Monday, February 13, 2006

22Dec1855, An Enchanting House

ST. LEONARD'S, December 22nd, 1855.
—We have an enchanting house, into which we are packed delightfully tight, as follows. Little front room on the ground floor, choked up with table, sofa, and arm-chair, hardly room to turn : schoolroom (for the studies of M., Georgy,(Her fourth brother, after wards always known as Spencer) Winny, and me, with Mademoiselle's more than portly person presiding). Opening from this (but the door between is blocked up), Mademoiselle's room, bigger than the first, but somewhat gloomy, looking into the high cliff. These two open into the hall about a man's stride wide, on the other side of which are, opposite the school-room, and very little bigger, the dining-room ; next to it Papa's study and dressing-room in one, not too big either. Up rather a narrow and steepish staircase, you arrive at the second floor. Here are the two drawing-rooms, of moderate size, front and back, opening into each other, folding doors. The back room is to be used by Johnnie for his reading. Next to the front rooms is a splendid apartment, probably destined for a sort of boudoir, small of course, but devoted to Meriel, Winny, and me, for bedroom. Win on a sofa against the wall, and M. and I in a bed together. The worst of this room is, that there is nothing wherein, and little whereon, to put anything. Next to this, Mrs. Talbot's room. On the third floor are Baby's and Newmany's slip of a bedroom, next to that a small apartment containing Amelia's bed, and answering the purpose of sitting, washing, and day's noise nursery. Next to it is Papa's and Mamma's room (who by the bye came on the 20th following us), and next to them a bedroom for two maids. On the top floor is a room where some three or four maids sleep, a sleeping-nursery, containing Harriet and Bobby in one bed, May and Arthur in another, a little hole of a room ; Mr. Hook's sleeping-apartment, " sans " fireplace, and Johnnie's bed-chamber. The tight fit is great fun. So are the beds, which are perfectly unparalleled for hardness.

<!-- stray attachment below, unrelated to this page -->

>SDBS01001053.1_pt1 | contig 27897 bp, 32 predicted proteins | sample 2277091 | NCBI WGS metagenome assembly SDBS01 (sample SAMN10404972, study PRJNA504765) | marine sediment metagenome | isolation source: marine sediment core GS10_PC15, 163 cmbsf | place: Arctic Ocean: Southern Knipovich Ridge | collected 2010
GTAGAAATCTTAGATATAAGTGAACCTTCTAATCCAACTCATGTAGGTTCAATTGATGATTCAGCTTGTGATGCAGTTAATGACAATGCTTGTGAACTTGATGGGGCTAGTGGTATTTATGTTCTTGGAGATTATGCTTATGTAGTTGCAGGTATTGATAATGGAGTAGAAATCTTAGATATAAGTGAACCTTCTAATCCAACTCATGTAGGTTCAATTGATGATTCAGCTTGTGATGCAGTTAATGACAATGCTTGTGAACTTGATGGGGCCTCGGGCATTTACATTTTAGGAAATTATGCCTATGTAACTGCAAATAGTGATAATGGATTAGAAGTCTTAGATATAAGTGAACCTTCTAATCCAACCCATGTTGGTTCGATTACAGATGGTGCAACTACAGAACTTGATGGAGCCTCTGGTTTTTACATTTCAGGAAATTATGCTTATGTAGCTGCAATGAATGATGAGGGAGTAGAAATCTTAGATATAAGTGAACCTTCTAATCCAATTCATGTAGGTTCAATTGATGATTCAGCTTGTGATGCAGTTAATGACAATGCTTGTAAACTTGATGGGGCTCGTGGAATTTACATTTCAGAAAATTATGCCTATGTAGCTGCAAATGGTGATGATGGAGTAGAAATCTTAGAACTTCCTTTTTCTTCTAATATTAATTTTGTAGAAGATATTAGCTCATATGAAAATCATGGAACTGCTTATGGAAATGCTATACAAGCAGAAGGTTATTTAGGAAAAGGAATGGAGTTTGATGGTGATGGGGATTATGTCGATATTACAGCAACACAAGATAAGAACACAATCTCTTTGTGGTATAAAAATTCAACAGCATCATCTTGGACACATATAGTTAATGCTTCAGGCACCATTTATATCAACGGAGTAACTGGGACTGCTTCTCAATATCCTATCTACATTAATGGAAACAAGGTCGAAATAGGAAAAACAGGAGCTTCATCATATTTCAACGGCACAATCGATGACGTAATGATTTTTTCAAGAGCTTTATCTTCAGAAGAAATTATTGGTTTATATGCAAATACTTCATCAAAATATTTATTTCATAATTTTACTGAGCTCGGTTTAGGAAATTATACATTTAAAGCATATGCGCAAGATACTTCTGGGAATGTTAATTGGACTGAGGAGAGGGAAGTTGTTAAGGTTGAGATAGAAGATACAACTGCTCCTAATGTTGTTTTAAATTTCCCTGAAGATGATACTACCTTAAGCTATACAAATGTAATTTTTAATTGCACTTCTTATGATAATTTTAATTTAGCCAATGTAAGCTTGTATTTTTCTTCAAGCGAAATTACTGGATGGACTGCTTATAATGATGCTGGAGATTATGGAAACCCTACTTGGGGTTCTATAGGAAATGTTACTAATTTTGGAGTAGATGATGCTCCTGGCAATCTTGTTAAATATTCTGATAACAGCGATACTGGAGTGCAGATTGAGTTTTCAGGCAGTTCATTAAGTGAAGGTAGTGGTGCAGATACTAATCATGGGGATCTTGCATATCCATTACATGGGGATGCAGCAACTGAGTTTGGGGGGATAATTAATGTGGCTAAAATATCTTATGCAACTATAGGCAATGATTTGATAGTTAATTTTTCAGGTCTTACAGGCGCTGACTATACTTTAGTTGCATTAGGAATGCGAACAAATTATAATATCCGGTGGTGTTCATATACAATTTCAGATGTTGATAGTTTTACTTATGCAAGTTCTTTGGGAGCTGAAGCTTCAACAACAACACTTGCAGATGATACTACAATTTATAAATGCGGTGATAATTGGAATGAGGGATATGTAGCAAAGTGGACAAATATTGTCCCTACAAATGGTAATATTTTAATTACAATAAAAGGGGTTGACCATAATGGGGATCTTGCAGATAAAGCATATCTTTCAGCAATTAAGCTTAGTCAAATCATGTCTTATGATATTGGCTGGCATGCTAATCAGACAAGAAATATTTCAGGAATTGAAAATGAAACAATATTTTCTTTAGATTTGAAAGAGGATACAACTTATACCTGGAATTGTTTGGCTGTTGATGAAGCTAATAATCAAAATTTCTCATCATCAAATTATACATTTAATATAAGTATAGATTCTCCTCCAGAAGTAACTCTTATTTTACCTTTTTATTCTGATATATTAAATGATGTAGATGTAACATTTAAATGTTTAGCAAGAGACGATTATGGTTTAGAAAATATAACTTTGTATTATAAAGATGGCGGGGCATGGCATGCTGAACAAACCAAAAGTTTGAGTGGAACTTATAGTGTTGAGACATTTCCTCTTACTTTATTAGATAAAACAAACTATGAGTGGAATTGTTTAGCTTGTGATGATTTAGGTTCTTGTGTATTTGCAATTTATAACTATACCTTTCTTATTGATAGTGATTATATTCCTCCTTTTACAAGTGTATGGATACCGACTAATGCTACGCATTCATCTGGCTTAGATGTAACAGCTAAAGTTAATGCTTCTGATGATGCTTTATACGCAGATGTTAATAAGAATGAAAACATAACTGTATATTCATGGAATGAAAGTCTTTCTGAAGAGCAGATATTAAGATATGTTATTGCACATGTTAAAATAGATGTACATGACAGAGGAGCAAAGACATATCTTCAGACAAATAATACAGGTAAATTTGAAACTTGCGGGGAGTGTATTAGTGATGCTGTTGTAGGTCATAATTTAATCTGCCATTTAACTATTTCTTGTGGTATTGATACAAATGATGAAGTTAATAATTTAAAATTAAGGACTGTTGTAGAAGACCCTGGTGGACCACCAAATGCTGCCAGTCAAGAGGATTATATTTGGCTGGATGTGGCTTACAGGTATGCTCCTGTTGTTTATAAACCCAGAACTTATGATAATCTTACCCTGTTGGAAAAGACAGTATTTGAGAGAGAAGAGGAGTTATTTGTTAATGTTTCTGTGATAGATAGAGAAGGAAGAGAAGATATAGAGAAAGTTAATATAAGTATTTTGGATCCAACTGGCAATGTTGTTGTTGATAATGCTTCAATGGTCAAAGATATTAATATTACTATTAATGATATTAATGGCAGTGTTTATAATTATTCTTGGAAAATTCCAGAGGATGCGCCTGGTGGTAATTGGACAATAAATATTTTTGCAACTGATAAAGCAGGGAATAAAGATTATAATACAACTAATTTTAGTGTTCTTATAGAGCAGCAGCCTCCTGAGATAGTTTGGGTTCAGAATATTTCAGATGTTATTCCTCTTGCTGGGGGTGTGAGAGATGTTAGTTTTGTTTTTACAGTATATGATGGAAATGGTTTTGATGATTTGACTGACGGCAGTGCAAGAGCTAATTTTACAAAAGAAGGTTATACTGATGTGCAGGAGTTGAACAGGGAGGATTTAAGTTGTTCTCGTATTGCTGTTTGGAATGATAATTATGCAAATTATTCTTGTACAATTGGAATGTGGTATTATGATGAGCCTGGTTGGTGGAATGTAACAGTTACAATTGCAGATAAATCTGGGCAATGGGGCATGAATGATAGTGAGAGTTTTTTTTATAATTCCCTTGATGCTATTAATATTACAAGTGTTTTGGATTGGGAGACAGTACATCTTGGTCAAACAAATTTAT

Image from "Victorian Girls - Lord Lyttleton's Daughters", Sheila Fletcher, Hambledon and London, 1997, p. 40-41.

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